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Shareholders’ meetings 101

March to June of every year is mostly the time publicly listed companies hold their annual shareholders’ meetings. This annual activity is the main, if not the only, time that the directors and the officers of these public companies talk to their shareholders.

As the chair of the Investor Relations Committee of the Shareholders’ Association of the Philippines (SharePHIL), the task of attending shareholders’ meetings is one of my main duties. SharePHIL has invested some money to buy shares of the index companies in the Philippine Stock Exchange and is thus a minority shareholder, like all the other small shareholders we seek to represent.

In most of the companies whose meetings I attended, the formats are very similar and the agenda almost uniform. In some, a script is strictly followed and even the meeting players are predetermined. Many items in the agenda are prescribed by the by-laws and the Securities Act. Hence, the determination of a quorum, the approval of the minutes of the previous meeting, the approval of the financial statements, the president’s report are standard items discussed in these meetings. So are the approval of the acts of management, the appointment of external auditors, and the discussion of the plans and programs for the future.

It is suggested that the annual shareholders’ meeting should be used by publicly listed companies as an effective tool to inform and educate their outside shareholders about their companies and, in the process, develop better investor relations. Minority shareholders know that the board holds enough proxies to carry out corporate acts without seeking the approval of the minority but it would be good governance it the majority was more transparent. It is beneficial for companies to be perceived as credible because they are fair and honest in their dealings with the small shareholders.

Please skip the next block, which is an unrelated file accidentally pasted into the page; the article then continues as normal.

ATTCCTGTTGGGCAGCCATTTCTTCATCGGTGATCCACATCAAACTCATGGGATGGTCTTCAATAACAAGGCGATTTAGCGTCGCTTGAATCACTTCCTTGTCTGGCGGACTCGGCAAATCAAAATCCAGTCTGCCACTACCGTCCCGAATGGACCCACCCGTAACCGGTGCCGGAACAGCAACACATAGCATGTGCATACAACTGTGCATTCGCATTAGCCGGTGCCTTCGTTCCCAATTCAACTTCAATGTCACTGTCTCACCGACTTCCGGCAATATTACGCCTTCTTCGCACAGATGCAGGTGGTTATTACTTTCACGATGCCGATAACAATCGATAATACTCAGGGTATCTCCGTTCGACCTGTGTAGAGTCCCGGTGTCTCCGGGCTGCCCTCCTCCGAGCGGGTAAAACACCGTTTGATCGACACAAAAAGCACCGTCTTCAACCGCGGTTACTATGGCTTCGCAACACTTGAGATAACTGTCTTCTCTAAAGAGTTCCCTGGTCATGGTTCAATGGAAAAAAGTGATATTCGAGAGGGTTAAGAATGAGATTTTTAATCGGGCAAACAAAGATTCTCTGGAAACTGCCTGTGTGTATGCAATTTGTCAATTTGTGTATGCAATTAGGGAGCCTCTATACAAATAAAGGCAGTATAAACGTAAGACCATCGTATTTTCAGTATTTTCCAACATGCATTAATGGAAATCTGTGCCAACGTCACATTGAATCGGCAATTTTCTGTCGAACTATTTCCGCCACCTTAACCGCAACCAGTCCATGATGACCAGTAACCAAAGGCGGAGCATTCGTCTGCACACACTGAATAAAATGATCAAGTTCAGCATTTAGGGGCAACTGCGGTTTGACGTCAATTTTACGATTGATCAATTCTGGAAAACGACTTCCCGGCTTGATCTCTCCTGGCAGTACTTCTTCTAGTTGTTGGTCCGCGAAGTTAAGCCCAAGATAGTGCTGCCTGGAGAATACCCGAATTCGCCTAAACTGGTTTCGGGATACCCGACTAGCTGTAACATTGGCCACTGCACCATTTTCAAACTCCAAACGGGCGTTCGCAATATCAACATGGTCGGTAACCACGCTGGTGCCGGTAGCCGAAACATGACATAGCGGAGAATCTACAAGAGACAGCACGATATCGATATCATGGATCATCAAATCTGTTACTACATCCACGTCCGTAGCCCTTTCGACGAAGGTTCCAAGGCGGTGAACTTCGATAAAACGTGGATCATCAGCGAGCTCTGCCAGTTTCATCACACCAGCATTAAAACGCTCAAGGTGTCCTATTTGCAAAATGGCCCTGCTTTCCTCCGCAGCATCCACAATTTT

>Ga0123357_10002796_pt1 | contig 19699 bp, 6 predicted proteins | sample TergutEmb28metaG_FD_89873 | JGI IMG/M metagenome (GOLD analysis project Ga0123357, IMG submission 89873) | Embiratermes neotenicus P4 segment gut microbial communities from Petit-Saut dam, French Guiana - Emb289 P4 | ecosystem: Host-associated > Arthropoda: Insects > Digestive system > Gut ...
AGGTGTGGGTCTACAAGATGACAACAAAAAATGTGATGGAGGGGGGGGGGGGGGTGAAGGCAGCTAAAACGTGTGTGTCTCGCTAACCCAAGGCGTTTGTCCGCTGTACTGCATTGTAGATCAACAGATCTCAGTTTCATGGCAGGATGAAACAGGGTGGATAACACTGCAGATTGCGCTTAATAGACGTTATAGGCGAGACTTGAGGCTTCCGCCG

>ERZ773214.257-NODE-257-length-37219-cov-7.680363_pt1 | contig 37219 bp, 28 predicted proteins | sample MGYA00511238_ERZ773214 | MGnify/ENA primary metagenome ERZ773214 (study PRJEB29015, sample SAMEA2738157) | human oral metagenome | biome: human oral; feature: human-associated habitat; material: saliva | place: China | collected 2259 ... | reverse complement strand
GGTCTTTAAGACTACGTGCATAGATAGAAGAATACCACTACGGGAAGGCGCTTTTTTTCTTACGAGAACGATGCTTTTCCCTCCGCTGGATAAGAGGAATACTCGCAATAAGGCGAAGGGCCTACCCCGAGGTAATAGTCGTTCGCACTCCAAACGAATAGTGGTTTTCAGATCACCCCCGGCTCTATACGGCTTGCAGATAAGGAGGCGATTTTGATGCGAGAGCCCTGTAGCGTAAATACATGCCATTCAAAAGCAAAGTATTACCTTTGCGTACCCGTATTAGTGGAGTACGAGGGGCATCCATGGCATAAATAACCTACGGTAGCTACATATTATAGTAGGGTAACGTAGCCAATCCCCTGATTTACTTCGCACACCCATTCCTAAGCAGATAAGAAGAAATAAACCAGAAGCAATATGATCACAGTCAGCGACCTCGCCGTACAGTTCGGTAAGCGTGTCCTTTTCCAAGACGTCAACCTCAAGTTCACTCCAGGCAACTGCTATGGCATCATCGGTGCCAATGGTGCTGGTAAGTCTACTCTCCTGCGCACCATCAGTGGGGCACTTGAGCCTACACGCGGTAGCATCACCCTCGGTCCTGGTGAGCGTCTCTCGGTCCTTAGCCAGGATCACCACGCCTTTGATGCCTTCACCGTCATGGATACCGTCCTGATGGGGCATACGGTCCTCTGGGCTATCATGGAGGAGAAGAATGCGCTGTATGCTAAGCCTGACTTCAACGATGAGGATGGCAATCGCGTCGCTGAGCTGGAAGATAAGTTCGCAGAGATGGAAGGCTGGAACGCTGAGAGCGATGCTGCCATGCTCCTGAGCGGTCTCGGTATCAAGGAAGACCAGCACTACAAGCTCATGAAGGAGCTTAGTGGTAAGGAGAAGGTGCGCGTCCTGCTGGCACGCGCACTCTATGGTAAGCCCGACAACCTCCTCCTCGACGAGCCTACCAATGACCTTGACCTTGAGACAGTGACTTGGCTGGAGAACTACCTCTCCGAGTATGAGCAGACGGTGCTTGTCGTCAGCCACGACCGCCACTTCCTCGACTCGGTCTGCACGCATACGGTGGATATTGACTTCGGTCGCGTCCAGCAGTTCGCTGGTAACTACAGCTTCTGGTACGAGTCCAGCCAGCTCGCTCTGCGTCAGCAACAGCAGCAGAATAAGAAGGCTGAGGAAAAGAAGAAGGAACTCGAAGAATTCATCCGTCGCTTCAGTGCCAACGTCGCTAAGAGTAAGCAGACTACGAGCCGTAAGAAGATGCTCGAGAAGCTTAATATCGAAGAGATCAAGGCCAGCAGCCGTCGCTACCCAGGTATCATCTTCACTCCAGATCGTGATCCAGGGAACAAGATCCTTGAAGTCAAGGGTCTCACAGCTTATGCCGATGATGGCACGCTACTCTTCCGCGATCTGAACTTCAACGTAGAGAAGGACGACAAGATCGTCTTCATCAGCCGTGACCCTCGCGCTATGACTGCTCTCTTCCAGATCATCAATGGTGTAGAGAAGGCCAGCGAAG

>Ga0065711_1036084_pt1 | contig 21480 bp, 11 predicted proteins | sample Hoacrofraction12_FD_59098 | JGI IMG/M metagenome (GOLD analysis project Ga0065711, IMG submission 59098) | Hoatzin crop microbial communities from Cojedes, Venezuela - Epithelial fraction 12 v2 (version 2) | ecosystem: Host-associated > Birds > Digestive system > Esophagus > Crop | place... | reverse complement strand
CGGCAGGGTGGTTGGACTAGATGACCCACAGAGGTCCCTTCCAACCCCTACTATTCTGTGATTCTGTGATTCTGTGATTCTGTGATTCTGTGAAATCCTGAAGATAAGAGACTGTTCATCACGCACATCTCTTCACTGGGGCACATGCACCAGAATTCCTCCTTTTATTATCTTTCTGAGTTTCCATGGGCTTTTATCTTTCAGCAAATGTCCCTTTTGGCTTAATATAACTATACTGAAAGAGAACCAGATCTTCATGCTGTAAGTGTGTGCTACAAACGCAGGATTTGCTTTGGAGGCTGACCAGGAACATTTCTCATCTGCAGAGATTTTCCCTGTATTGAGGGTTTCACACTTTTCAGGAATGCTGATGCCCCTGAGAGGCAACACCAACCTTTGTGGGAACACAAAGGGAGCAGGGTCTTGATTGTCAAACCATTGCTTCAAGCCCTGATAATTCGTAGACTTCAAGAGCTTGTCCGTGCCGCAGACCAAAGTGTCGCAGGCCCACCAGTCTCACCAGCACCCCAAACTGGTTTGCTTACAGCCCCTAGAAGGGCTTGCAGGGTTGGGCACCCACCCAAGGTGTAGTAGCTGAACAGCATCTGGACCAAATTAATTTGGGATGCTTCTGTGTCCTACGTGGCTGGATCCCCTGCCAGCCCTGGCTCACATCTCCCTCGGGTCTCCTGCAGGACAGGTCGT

Here are more suggestions to increase the interaction between the companies and their other non-related shareholders. Annual reports should be sent to the shareholders a few weeks before the shareholders’ meeting. This will give them a chance to study the results of operations and allow them to come up with intelligent questions. Because the attending shareholders are usually unprepared to ask the right questions during the meeting, it is not infrequent that some of the questions asked are done for the sake of asking; some are completely irrelevant to the meeting and some are personal and absurd. The chair of the meeting sometimes finds it embarrassing to cut the shareholder and request him to stick to the issues at hand.

It is not fair to the shareholders to be asked to approve the acts of management for the previous year, without knowing what these acts are. But more often than not, this agenda item is breezed through without discussion. This is an item that requires a lot of discussion, as many of those acts need to be explained or justified for proper appreciation. It is suggested that the acts requiring approval should be specifically identified so that if any shareholder wants to get more information about any of them, then he can get the answers directly from the people who made them.

SharePHIL wants to do its share in enabling more investor-friendly and more interactive shareholders’ meetings. We are preparing a Shareholders’ Handbook that will make the investors and market participants aware of their rights as well as their obligations. We will also prepare for our attendance in shareholders’ meetings by studying the distributed company materials and crafting the right questions that will help enlighten the shareholders while, at the same time, motivating them to participate intelligently in the discussions.

SharePHIL wishes more people to invest their savings in the capital markets because we realize the importance of capital formation in fueling the economy’s growth. If these investors feel that they have rights, no matter how small their investment is, they will be encouraged to be more participative during these annual shareholders’ meetings. The board will also be more motivated to be open and more transparent because the board members also appreciate talking to an informed and curious audience.

This article reflects the personal opinion of the author and does not reflect the official stand of the Management Association of the Philippines. The author is a member of the board of trustees of SharePHIL, and president of Ligaya Management Corp. Feedback at [email protected] For previous articles, please visit